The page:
While we appreciate 1 Stop’s argument, we are unable to agree with either its reading of the statute or the intent it attributes to the Legislature.

If the Legislature did not want the Department to use “Internal Revenue Code Section 166 mathematics” to calculate the amount of the deduction, we believe it would not have referenced federal tax law at all; it would have simply provided that the “receivables were written off as an uncollectible debt.” Indeed, the Tax Court itself took a similar approach to the benefit of the appealing taxpayer in Cooper Indus. v. Indiana Dep't of State Revenue, 673 N.E.2d 1209, 1213 (Ind. Tax Ct. 1996) See footnote

To the extent that there is ambiguity on this point, i.e., whether the Section 166 reference is only a “qualifier” or both a “qualifier” and a “quantifier,” ambiguous exemption statutes are to be strictly construed against the taxpayer. General Motors Corp. v. Indiana Dep't of State Revenue, 578 N.E.2d 399, 404 (Ind. Tax Ct. 1991), aff'd 599 N.E.2d 588 (Ind. 1992). We also note that this statutory provision has been on the books since 1980 and the regulation since 1982. The Revenue Department advises us that it “has consistently upheld the interpretation that a company’s bad debt deduction is limited to the amount deducted as federal bad debt.” Pet. for Review at 5. Where the meaning of a regulation is in question, the interpretation of the relevant administrative agency should have great weight unless this interpretation would be inconsistent with the regulation itself. Indiana Dep't of State Revenue v. Bulkmatic Transp. Co., 648 N.E.2d 1156, 1158 (Ind. 1995).

As to the policy argument 1 Stop advances, we are unable to discern legislative intent to provide assistance for retail merchants who lend the amount of sales tax on transactions to their customers and are not repaid. The language of the statute indicates to us that the Legislature intended retail merchants like 1 Stop to be entitled to a bad debt deduction but that that deduction be limited to an amount not greater than the debt that was unable to be collected.

Finally, we are also attracted to the Revenue Department's argument that, wholly independent of the debate over the reference to Section 166, conventional legal, accounting, and tax parlance considers an "uncollectible debt" or "bad debt" to be the net debt that is unable to be collected or the actual total loss suffered. As such, the value of repossessed collateral should be taken into account in calculating the deduction for "uncollectible debt" that has been "written off," irrespective of the reference to Section 166.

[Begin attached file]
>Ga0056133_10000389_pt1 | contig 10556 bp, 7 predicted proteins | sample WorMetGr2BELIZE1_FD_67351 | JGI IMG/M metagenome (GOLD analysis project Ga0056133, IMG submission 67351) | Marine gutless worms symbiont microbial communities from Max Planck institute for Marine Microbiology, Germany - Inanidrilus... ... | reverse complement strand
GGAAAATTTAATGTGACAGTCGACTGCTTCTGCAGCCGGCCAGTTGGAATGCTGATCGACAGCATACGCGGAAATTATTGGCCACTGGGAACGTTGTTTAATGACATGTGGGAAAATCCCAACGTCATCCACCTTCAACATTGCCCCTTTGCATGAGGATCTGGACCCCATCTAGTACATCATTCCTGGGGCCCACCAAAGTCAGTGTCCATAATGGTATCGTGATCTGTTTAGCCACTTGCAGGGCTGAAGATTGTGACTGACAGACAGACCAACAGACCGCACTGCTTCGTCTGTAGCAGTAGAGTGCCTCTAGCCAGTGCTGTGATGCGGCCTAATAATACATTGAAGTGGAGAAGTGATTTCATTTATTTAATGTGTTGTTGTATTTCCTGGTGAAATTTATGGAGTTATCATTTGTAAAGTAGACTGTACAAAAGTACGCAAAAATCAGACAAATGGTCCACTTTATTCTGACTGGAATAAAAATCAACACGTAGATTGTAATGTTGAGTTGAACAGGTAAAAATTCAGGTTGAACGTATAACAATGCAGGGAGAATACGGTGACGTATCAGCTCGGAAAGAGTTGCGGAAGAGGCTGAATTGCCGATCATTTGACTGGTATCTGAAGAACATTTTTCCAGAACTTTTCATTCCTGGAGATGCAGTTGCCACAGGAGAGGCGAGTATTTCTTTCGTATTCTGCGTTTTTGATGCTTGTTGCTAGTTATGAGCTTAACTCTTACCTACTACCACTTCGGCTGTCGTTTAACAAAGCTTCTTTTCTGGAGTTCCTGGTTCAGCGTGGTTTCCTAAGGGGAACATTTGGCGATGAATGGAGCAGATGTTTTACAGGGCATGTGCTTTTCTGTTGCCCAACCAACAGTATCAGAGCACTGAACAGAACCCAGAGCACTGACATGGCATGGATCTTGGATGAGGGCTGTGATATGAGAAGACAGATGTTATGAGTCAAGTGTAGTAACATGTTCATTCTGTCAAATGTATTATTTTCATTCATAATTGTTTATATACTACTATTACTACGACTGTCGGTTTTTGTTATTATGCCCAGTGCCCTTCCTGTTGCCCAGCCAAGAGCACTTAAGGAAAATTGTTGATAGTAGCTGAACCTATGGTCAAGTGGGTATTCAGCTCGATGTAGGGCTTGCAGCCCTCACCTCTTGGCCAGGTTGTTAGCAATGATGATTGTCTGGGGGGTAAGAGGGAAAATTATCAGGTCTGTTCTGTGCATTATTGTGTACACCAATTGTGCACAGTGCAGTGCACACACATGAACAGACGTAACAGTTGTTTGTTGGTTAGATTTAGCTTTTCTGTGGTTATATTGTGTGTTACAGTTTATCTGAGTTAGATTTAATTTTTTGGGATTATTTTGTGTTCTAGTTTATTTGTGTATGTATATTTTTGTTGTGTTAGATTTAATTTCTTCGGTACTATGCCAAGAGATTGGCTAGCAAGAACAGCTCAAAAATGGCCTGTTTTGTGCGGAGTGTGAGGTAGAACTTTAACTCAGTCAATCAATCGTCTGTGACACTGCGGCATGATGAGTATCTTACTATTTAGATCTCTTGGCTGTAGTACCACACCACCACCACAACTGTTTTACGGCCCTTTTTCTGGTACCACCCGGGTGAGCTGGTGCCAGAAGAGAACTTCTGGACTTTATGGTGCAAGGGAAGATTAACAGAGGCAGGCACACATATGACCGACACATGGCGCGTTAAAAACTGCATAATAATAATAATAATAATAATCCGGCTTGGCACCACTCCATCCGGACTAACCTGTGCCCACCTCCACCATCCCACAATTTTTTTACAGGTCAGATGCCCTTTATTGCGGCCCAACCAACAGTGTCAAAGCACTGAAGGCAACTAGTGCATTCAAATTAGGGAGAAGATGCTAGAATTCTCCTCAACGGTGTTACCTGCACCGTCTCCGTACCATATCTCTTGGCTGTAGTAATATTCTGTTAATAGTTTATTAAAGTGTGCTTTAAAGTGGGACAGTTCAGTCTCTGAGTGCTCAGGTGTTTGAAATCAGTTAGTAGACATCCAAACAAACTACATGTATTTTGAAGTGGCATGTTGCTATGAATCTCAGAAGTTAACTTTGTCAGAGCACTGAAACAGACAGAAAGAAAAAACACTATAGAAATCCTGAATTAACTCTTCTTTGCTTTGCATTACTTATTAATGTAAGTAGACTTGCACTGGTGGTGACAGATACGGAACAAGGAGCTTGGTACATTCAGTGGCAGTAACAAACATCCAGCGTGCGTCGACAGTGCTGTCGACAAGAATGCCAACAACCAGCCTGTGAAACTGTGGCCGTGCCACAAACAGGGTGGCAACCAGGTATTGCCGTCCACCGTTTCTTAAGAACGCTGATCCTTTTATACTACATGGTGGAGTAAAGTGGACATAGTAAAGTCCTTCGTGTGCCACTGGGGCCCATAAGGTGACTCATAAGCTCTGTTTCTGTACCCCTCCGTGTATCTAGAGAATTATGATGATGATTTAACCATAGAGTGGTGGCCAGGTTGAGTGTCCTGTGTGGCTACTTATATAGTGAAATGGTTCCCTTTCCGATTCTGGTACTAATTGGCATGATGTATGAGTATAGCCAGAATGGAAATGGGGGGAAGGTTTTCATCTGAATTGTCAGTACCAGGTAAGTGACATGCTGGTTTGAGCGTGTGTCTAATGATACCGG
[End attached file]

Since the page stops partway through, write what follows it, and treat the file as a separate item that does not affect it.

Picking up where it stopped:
Conclusion


We hold that the bad debt deduction for which 1 Stop was entitled was limited to that portion of the amount of its receivables equal to the amount written off for federal income tax purposes. The judgment of the Tax Court is reversed.

Shepard, C.J., Dickson, and Boehm, JJ., concur.
    Rucker, J., concurs in result.


Footnote: Substantial amendments were made to this section by the Legislature in 2003, including provisions d irectly addressing the issues raised by this litigation. P.L. 257-2003, § 30, effective January 1, 2004. We express no opinion about the statute as amended.

Footnote: There may be other factors in addition to repossessed collateral that could affect this calculation such as financing charges or i nterest; sales or use taxes charged on the purchase price; uncollectible amounts on property that remain in the possession of the seller until the full purchase price is paid; and expenses incurred in attempting to collect any debt. See Ind. Code § 6-2.5-6-9 as amended by P.L. 257-2003, § 30. The parties do not call our attention to any such factors and we express no opinion with respect to them.

Footnote: In Cooper Indus., the Revenue Department argued that that a corporate taxpayer must begin calculating its Indiana adjusted gross income with the total amount the taxpayer reported as taxable income on its federal return. The statute provided that "the term 'adjusted gross income' shall mean . . . . in the case of corporations, the same as 'taxable income' as defined in Section 63 of the Internal Revenue Code." Ind. Code § 6-3-1-3.5. The Tax Court held that the Department was required to calculate taxable income in accordance with Section 63 – to use Internal Revenue Code Section 63 mathematics. 673 N.E.2d at 1212.